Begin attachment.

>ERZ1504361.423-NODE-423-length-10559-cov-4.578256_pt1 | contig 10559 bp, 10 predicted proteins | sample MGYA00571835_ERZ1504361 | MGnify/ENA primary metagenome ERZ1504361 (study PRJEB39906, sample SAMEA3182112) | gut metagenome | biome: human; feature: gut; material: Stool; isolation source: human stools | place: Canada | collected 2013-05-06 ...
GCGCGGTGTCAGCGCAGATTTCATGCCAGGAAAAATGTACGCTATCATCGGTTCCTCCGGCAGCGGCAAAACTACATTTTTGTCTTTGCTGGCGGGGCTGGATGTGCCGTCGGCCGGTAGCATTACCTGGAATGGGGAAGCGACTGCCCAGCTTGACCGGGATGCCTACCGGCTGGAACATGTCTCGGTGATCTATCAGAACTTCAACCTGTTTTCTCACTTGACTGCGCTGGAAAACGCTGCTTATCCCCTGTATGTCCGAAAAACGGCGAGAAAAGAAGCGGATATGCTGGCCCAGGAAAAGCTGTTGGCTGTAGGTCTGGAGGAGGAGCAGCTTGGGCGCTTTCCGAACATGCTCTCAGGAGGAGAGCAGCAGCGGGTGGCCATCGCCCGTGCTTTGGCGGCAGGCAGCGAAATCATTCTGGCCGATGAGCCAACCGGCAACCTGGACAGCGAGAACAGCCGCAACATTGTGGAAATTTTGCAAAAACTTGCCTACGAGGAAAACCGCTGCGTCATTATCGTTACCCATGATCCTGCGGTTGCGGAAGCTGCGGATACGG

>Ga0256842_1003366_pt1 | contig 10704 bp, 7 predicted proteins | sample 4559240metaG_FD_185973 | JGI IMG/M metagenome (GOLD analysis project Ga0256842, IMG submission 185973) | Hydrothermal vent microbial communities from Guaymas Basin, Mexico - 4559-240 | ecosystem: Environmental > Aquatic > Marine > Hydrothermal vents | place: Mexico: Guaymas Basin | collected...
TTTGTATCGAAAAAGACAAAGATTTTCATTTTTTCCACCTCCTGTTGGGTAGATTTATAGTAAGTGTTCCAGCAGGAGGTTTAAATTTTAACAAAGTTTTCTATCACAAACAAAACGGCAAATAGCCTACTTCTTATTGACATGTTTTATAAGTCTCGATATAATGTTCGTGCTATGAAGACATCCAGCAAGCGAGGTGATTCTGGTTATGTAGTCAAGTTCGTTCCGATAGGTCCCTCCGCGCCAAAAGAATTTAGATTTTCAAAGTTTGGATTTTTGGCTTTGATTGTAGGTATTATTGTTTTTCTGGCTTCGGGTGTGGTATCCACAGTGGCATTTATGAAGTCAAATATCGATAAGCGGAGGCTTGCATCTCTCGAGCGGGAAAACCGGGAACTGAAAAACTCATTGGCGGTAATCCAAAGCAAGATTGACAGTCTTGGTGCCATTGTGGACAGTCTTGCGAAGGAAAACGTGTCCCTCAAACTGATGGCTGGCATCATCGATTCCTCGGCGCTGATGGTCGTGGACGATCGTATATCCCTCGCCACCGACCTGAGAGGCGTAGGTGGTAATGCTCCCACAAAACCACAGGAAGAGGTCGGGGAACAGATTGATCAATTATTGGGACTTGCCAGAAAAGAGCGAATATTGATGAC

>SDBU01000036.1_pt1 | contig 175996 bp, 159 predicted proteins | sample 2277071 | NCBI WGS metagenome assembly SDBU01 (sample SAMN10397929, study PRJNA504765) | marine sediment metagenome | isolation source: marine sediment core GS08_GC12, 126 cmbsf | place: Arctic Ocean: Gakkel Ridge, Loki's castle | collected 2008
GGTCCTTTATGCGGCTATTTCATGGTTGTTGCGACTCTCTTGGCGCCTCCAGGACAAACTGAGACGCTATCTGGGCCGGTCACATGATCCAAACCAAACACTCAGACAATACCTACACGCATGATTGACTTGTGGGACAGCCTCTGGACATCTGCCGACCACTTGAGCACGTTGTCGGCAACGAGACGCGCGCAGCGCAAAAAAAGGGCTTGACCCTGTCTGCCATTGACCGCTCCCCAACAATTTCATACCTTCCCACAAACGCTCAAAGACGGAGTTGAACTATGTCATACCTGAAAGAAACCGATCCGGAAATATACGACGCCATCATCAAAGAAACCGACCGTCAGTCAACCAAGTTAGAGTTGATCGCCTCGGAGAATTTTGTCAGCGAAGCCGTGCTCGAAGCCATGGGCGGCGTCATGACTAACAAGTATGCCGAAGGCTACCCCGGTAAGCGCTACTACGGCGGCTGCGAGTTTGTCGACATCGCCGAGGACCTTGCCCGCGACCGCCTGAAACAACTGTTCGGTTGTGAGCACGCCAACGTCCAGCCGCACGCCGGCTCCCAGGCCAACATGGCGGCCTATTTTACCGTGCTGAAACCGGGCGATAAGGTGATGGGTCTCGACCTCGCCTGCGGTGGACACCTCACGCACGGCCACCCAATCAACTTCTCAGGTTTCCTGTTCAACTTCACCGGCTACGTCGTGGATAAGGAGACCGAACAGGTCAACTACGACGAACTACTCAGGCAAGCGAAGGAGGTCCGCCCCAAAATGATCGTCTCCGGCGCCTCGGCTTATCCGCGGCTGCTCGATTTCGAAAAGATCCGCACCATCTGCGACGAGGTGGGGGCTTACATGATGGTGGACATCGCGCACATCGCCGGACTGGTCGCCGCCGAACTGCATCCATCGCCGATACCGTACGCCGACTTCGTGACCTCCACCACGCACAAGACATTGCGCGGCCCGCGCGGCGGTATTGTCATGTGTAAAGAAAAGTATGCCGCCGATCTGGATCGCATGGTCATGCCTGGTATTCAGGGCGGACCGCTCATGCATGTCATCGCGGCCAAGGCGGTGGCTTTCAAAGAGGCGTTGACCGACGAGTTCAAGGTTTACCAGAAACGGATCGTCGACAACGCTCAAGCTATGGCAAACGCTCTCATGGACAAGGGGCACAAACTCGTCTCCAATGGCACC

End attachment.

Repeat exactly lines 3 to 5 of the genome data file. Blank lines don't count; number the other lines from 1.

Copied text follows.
>Ga0256842_1003366_pt1 | contig 10704 bp, 7 predicted proteins | sample 4559240metaG_FD_185973 | JGI IMG/M metagenome (GOLD analysis project Ga0256842, IMG submission 185973) | Hydrothermal vent microbial communities from Guaymas Basin, Mexico - 4559-240 | ecosystem: Environmental > Aquatic > Marine > Hydrothermal vents | place: Mexico: Guaymas Basin | collected...
TTTGTATCGAAAAAGACAAAGATTTTCATTTTTTCCACCTCCTGTTGGGTAGATTTATAGTAAGTGTTCCAGCAGGAGGTTTAAATTTTAACAAAGTTTTCTATCACAAACAAAACGGCAAATAGCCTACTTCTTATTGACATGTTTTATAAGTCTCGATATAATGTTCGTGCTATGAAGACATCCAGCAAGCGAGGTGATTCTGGTTATGTAGTCAAGTTCGTTCCGATAGGTCCCTCCGCGCCAAAAGAATTTAGATTTTCAAAGTTTGGATTTTTGGCTTTGATTGTAGGTATTATTGTTTTTCTGGCTTCGGGTGTGGTATCCACAGTGGCATTTATGAAGTCAAATATCGATAAGCGGAGGCTTGCATCTCTCGAGCGGGAAAACCGGGAACTGAAAAACTCATTGGCGGTAATCCAAAGCAAGATTGACAGTCTTGGTGCCATTGTGGACAGTCTTGCGAAGGAAAACGTGTCCCTCAAACTGATGGCTGGCATCATCGATTCCTCGGCGCTGATGGTCGTGGACGATCGTATATCCCTCGCCACCGACCTGAGAGGCGTAGGTGGTAATGCTCCCACAAAACCACAGGAAGAGGTCGGGGAACAGATTGATCAATTATTGGGACTTGCCAGAAAAGAGCGAATATTGATGAC

>SDBU01000036.1_pt1 | contig 175996 bp, 159 predicted proteins | sample 2277071 | NCBI WGS metagenome assembly SDBU01 (sample SAMN10397929, study PRJNA504765) | marine sediment metagenome | isolation source: marine sediment core GS08_GC12, 126 cmbsf | place: Arctic Ocean: Gakkel Ridge, Loki's castle | collected 2008